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July 14, 2015

Risks of Accidents Are High on Road Trips

road-trips

With kids out of school, summer is a popular time for families to embark on road trips across the country. Road trips are a good way to see many different cities and sights in one vacation, however, this type of trip does not come without serious risks of accidents and injuries. In order to avoid accidents on road trips and maximize your family’s enjoyment, you should take the following precautions and more before and during your time on the road.

Plan your route carefully

Road trips can cover many miles and chances are good that you will be driving on relatively unfamiliar roads during your vacation. You should carefully map out your route and know where you are going ahead of time to avoid directional issues or confusion. If you plan to travel through mountains, familiarize yourself with safe driving techniques in that kind of terrain. Additionally, look ahead to see if there are any construction zones or other potential hazards on your route. Check the weather for each leg of your trip and make sure to have working windshield wipers, air conditioning, heat, defroster, or any other equipment that may be necessary in adverse weather conditions.

Perform maintenance on your vehicle

Prior to driving your car for hundreds of miles, you should always get an inspection and a tune-up. A mechanic should check for low fluid levels, worn brakes, worn tires, and much more to ensure that your vehicle is safe to drive. Check the recall website provided by the National Highway Traffic Safety Administration (NHTSA)[1] to make sure no parts on your vehicle are potentially defective and subject to recall. Make sure you then leave plenty of time to have any possibly dangerous parts replaced before your embark on your trip. 

Be careful around commercial vehicles

According to the Federal Motor Carrier Safety Administration (FMCSA),[2] there are more than 10 million commercial trucks registered in the United States. At any given point in time, millions of tractor-trailers and similar commercial vehicles are on the roads across the United States. These trucks can weigh up to 80,000 pounds and cause devastating damage and injury when involved in a collision with a smaller passenger vehicle. For this reason, you should always understand how to safely drive around commercial vehicles. This includes staying out of their blind spots—commonly referred to as “no-zones”–whenever possible. You should also never change lanes too closely in front of a truck, as the driver may not be able to slow down the heavy vehicle as quickly as needed to avoid a collision. Give trucks plenty of space on the highway and practice defensive driving when around commercial vehicles.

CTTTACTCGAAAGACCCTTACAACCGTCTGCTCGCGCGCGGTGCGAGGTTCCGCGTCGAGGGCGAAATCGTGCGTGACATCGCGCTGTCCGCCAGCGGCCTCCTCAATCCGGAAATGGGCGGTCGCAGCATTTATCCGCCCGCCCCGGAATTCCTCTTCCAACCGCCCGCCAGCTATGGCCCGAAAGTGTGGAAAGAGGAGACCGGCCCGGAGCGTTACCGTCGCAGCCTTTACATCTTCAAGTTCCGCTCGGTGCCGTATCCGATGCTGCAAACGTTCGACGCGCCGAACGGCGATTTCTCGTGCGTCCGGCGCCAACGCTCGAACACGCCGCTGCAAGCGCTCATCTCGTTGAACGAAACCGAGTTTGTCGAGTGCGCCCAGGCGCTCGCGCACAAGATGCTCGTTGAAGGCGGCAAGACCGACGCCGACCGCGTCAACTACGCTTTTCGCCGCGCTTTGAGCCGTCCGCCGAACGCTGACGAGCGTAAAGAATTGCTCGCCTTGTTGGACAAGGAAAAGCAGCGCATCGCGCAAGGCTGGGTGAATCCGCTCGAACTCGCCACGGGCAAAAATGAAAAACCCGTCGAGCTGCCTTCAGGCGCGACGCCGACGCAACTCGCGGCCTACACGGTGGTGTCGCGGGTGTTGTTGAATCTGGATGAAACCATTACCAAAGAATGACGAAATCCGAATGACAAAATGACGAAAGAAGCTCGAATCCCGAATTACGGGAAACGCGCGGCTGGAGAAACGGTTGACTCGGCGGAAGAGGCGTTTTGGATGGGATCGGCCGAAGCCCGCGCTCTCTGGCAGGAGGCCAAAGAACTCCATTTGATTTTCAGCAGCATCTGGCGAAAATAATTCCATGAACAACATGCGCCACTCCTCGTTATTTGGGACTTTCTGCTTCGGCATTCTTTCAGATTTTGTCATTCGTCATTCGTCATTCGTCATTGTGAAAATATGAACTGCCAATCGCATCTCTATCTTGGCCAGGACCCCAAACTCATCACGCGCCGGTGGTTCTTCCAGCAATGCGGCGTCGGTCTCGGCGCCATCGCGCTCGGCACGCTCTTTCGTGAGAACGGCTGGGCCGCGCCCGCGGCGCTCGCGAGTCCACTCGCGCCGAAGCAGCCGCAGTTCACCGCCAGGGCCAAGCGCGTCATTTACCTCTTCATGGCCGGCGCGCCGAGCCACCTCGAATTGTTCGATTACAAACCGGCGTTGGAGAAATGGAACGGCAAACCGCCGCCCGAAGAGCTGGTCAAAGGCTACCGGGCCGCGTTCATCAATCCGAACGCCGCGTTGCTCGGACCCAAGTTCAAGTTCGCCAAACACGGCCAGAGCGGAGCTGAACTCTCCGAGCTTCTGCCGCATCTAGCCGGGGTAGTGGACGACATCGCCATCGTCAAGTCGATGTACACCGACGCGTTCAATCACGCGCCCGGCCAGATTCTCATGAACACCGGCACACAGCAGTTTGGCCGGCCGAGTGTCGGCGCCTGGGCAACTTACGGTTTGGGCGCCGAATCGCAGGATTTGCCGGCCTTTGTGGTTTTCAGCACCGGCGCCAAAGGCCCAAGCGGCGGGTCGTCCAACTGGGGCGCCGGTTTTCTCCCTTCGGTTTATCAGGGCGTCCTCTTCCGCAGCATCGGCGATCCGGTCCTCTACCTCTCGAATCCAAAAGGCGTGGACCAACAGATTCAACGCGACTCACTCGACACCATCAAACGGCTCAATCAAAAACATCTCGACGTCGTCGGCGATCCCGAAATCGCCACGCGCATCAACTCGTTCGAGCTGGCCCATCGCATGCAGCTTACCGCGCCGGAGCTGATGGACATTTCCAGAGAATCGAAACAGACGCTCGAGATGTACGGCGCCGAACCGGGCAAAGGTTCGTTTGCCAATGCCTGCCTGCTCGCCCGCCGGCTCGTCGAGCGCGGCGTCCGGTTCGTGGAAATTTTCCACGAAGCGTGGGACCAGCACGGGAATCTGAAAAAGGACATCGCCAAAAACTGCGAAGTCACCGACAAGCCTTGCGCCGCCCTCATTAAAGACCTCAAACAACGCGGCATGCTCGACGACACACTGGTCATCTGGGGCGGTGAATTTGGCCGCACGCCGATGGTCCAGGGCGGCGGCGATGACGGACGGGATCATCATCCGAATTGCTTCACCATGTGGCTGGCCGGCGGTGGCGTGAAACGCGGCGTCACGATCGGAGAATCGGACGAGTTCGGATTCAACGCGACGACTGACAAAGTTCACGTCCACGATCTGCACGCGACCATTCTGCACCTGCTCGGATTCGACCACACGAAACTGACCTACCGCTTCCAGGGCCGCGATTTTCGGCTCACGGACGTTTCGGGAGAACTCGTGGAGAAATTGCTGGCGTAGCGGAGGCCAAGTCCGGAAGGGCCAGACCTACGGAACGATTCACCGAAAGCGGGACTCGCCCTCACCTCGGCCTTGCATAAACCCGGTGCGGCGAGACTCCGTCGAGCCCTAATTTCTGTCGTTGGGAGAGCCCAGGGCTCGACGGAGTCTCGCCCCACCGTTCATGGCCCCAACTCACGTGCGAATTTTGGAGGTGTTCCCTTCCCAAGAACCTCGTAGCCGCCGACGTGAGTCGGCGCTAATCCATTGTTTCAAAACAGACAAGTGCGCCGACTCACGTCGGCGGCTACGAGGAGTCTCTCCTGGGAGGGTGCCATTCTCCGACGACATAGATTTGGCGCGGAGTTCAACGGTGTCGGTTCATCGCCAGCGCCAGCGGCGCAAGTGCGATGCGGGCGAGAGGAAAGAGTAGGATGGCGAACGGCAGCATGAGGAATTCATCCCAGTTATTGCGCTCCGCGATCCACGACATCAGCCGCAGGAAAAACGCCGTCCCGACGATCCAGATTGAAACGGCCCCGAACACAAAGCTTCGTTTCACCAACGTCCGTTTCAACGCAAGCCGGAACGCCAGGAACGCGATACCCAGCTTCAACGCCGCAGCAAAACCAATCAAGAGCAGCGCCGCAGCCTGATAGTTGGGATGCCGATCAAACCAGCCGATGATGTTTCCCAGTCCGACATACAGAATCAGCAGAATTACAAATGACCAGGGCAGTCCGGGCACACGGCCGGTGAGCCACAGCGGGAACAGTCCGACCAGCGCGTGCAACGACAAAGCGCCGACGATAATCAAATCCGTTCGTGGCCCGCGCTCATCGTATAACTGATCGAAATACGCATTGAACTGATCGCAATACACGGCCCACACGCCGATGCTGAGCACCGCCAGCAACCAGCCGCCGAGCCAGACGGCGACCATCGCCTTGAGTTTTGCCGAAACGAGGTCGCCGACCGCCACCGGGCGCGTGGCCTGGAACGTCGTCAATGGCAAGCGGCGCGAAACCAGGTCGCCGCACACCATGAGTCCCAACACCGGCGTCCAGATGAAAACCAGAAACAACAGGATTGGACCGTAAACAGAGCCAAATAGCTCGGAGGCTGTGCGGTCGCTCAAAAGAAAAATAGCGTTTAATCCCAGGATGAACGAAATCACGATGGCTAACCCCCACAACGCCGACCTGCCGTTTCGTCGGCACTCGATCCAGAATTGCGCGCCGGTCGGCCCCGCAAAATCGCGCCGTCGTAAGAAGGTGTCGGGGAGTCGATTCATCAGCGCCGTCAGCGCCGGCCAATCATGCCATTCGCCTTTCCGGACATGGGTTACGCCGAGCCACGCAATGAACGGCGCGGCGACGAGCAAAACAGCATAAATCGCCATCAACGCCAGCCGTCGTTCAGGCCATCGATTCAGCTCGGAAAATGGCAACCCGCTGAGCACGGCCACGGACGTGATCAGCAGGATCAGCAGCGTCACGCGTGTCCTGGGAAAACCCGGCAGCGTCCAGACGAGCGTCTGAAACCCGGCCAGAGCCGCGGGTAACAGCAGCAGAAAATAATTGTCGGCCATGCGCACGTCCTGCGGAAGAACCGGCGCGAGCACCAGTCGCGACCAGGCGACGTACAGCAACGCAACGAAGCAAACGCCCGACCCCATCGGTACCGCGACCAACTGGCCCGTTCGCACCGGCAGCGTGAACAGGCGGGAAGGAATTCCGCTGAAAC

Avoid distracted driving

It is only natural that having your family in the car together for hours may cause many distractions. However, it is always dangerous to take your mind off of driving, take your hands off the wheel, or take your eyes off the road. Whenever possible, have another adult in the car to tend to children or handle other distractions as they will inevitably arise. Have a navigator in the car so you do not have to read a map or program a GPS while you are driving. Whenever possible, avoid eating or drinking and never use a handheld mobile device while behind the wheel. Have plenty of activities for children to keep them occupied so it will minimize your distracted driving.[3]

Avoid fatigued driving

Road trips can involve many hours behind the wheel at a time and it is very easy for drivers to become fatigued or sleepy. If you are feeling tired, you should always pull over and rest or change drivers whenever possible. Try to keep driving shifts short so you do not lose focus. Do not rely on coffee or other energy boosters to stay awake. Instead, take plenty of time to sleep or rest in between driving shifts. Driving while fatigued can lead to serious accidents, especially if you nod off while you are driving.

Unfortunately, even if you take all necessary safety precautions before and during a road trip, collisions and other accidents that are beyond your control may still occur. In such situations, you may be entitled to compensation from any negligent drivers, companies, or government entities that led to your accident. You can hold negligent parties liable for your accident-related losses by filing a claim for personal injury in court. This process can be complicated, so you always want to discuss your case with an experienced personal injury attorney as soon as possible.

References:

[1]http://www.nhtsa.gov/Vehicle+Safety/Recalls+&+Defects
[2]http://www.fmcsa.dot.gov/sites/fmcsa.dot.gov/files/docs/FMCSA%20Pocket%20Guide%20to%20Large%20Truck%20and%20Bus%20Statistics%20-%202014%20-%20508C.pdf
[3]http://www.distraction.gov/stats-research-laws/facts-and-statistics.html

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